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Senior franchise consultant Alan Wilkinson reveals why you should ditch the hum drum office job and become your own boss with a franchise

Are you fed up of the daily grind of Monday to Friday, nine to five? Or perhaps its eight to six, or seven days a week on shift patterns. Either way, you are probably working hard for a wage, whilst helping to make somebody else wealthy. Perhaps now is the time for you to break the pattern, and think about being your own boss.

When considering such a life-changing decision, there are many factors to consider. The first is which sector you want to operate in. Some people will want to stick to what they know, and choose a business in the industry sector they have previously worked in. Many, however, will choose a new sector in which they have no previous experience. This is possible in franchising, unlike self-employment, because the franchisor will have a proven system and track record, and should offer full and detailed training, help and support, giving you the skills that you will need to succeed in a new venture.

You will also need to decide upon the investment level that you can afford, or are willing to commit to a new business venture. There are franchises at all levels of investment, ranging from under £10,000, up to over a £1million investment. Often a franchise fee will include a turn key package of equipment and stock, however sometimes there are additional expenses on top of the franchise fee. A prospective franchisee should investigate this carefully, and also consider how long it will take to reach profitability, and therefore how much additional working capital they will need. Whilst only around half of new franchisees need to borrow money, the franchise friendly banks will lend, for the right franchisor, and subject to status, between 50 per cent and 70 per cent of the required funds.

A key element to consider here is the time it will take to recoup this initial investment. As a rule of thumb, for an investment of £10,000 to £20,000, you should expect a return on investment in 12 to 18 months. For larger investments, this timeframe could be longer. You should consider the term of the franchise agreement and the renewal clause to make sure that you have enough time to both recover your investment, and build a profitable business.

Then comes the difficult decision of which franchisor to choose within your chosen sector and budget. Some sectors can have many franchisors operating in competitive markets. Often, however, a franchisor may operate in a very niche market with little competition, and may be the only franchisor operating in this market. Some people will want to join an established franchisor with many existing franchisees. Some, however, may prefer to look at an opportunity with a business, which might be new to franchising, whilst having the experience of operating their company owned outlets. These ground floor opportunities often have the benefit of having more available territories, and may even offer a lower entry franchise fee for their first franchisees.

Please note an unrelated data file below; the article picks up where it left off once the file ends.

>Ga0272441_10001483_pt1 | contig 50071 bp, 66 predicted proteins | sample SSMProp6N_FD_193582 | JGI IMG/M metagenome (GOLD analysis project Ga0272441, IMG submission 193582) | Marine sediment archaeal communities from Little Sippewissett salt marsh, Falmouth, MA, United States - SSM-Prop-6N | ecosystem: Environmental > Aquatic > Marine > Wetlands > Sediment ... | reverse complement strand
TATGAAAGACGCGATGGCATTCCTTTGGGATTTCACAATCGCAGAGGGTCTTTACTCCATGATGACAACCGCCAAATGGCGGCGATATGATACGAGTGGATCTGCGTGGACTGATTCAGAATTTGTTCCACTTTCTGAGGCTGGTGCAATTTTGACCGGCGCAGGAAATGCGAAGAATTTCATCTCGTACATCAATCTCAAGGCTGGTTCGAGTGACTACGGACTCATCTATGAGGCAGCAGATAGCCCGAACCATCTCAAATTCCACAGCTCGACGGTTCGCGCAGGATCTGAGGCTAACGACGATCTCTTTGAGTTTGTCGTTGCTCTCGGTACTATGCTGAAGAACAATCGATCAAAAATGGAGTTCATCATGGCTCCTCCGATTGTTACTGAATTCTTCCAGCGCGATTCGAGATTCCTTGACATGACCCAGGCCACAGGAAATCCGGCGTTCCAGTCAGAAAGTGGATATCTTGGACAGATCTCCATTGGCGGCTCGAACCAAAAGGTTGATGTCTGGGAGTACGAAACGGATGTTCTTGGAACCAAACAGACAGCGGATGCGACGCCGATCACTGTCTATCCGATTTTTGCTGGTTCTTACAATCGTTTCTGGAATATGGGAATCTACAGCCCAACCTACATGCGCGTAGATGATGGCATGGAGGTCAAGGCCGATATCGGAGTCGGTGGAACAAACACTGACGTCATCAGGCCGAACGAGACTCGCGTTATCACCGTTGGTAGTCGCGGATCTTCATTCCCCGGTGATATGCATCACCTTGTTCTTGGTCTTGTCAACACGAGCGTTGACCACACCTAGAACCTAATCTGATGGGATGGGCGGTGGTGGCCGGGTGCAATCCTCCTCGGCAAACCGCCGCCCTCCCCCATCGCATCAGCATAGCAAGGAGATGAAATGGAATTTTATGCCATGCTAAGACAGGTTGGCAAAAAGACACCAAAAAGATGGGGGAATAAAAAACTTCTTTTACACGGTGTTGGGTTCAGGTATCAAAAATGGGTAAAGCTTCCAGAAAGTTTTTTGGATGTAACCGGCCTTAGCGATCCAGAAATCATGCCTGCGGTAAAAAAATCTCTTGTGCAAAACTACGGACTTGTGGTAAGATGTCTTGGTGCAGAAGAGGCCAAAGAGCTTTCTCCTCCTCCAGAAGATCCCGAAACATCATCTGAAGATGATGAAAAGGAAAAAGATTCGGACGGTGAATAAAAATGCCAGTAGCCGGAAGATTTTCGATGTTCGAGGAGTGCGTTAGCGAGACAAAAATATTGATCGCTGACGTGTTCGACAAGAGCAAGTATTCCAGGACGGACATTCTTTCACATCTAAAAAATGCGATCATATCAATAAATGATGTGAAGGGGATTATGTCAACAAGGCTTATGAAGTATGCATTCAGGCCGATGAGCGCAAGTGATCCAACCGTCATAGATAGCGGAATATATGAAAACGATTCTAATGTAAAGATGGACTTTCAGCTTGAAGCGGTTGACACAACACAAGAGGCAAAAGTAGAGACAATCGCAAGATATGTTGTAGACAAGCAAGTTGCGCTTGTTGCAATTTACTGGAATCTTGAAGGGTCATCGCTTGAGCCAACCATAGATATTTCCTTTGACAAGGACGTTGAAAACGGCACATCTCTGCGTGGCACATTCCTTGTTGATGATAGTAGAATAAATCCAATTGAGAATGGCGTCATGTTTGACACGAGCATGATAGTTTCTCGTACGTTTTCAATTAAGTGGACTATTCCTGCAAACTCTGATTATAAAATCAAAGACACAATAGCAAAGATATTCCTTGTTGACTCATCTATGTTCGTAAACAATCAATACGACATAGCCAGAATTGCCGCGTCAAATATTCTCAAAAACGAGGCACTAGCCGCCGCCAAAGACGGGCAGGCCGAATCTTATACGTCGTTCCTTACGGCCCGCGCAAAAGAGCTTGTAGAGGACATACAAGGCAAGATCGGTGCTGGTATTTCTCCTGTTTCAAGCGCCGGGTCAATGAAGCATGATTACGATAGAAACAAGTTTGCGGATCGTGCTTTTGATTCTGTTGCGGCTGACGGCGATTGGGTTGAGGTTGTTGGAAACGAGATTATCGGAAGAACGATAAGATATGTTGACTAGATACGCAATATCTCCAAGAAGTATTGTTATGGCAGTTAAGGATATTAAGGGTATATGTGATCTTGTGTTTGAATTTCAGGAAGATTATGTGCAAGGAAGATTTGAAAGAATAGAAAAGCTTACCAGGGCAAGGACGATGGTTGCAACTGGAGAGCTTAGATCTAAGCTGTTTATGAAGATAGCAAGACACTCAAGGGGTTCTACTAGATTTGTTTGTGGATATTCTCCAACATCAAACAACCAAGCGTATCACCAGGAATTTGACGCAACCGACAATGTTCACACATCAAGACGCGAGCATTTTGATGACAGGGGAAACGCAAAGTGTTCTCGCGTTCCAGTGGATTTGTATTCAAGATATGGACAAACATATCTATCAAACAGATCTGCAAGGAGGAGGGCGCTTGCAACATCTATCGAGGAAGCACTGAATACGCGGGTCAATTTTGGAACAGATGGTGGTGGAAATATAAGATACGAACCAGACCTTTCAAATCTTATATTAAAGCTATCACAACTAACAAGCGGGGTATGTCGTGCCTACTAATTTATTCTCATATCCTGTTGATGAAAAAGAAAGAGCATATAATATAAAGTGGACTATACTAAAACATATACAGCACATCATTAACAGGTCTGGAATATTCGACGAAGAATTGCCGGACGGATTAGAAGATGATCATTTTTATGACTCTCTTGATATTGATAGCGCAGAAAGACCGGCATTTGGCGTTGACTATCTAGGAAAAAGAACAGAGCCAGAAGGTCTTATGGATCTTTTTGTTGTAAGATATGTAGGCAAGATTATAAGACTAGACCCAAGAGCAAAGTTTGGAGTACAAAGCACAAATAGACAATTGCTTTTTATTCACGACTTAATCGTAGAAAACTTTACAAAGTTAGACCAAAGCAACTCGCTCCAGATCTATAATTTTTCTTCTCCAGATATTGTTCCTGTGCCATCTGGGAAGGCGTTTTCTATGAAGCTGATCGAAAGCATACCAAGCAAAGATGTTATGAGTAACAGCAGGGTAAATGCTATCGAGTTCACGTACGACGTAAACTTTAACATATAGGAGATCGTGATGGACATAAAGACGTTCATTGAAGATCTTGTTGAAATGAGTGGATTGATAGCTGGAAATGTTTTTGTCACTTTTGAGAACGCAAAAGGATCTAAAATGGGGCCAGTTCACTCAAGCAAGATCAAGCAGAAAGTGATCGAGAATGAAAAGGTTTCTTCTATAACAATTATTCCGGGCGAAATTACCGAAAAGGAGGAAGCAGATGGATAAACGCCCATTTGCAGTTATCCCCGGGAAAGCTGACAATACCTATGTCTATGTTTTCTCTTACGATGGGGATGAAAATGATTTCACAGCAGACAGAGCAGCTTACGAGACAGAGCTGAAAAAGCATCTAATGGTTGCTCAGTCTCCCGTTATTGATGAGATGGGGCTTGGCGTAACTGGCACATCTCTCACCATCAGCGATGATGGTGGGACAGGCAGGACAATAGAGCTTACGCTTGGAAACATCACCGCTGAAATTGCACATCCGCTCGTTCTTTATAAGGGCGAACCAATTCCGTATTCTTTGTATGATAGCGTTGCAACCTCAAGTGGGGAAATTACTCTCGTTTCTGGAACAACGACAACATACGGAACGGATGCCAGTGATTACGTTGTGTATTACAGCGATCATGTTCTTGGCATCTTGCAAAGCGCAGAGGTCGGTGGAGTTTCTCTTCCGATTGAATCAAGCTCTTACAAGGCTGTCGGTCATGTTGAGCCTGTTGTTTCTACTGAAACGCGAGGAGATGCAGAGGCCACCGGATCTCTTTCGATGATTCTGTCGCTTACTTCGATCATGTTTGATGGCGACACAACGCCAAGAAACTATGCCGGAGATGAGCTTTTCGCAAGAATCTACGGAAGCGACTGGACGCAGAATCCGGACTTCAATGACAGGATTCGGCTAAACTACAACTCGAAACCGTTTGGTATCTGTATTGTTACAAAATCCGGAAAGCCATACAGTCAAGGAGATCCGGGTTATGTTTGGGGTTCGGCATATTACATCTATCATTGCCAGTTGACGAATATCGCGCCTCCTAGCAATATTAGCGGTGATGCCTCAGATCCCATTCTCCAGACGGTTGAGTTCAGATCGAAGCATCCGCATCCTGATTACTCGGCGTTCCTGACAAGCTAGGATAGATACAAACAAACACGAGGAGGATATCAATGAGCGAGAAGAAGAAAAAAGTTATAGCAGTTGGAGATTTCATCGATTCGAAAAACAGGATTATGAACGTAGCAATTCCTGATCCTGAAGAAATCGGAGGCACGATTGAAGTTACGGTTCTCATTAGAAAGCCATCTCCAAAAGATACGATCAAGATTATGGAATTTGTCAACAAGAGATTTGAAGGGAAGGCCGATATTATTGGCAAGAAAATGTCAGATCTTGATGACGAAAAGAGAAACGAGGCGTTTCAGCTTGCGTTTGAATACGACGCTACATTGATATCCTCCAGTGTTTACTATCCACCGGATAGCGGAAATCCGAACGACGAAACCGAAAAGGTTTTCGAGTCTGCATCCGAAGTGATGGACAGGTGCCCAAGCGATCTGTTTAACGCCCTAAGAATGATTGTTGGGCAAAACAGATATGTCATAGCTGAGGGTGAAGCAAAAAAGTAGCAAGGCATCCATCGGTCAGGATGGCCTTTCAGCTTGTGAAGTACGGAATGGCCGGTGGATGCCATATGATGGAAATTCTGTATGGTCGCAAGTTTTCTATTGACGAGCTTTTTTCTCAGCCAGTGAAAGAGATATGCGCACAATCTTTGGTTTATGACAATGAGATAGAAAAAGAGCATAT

It is a good idea to make a short list of franchises that meet your criteria, and that look interesting to you. This may include ‘safe’ options, in a sector you are familiar with, but may also include more ‘exciting’ options in market sectors you may have had no previous exposure to.

You should then apply for information on their franchise offers, research their websites, and commence your investigations. This will then lead to meetings with those that most interest you. During these meetings and subsequent conversations, both parties will decide if the other is right for them. A key point to think about is: what can the franchisor offer me for my franchise fee that others don’t, or that I couldn’t get by spending my money setting up my own business instead? The answer to this will vary from franchise to franchise, but could include better buying power from suppliers, centralised services, bespoke operating software, and many other aspects which may be specific to that particular franchise. In all cases, however, this would include being able to trade using the franchisors brand, being trained in tried-and-tested methods, and having the help and support of people who have done it before and are willing and able to help you to run your own business as part of their brand.

Every year around 3000 people make the decision to purchase a franchise in the UK. Some will take a new territory, and some will buy an existing franchise as a resale. Around two thirds of these new franchisees come from an employment background, with only around one in six having been previously self-employed.

Giving up your job, or ‘sacking the boss’ can be a daunting prospect, but can also be very rewarding. Gain control of your own future, manage your own calendar, have that work-life balance that may have been just out of reach as an employee.

Taking on a franchise is being in business for yourself, but not by yourself, and may just be that decision that changes your life for the better.

About the author

Alan Wilkinson is the senior franchise consultant at The Franchising Centre

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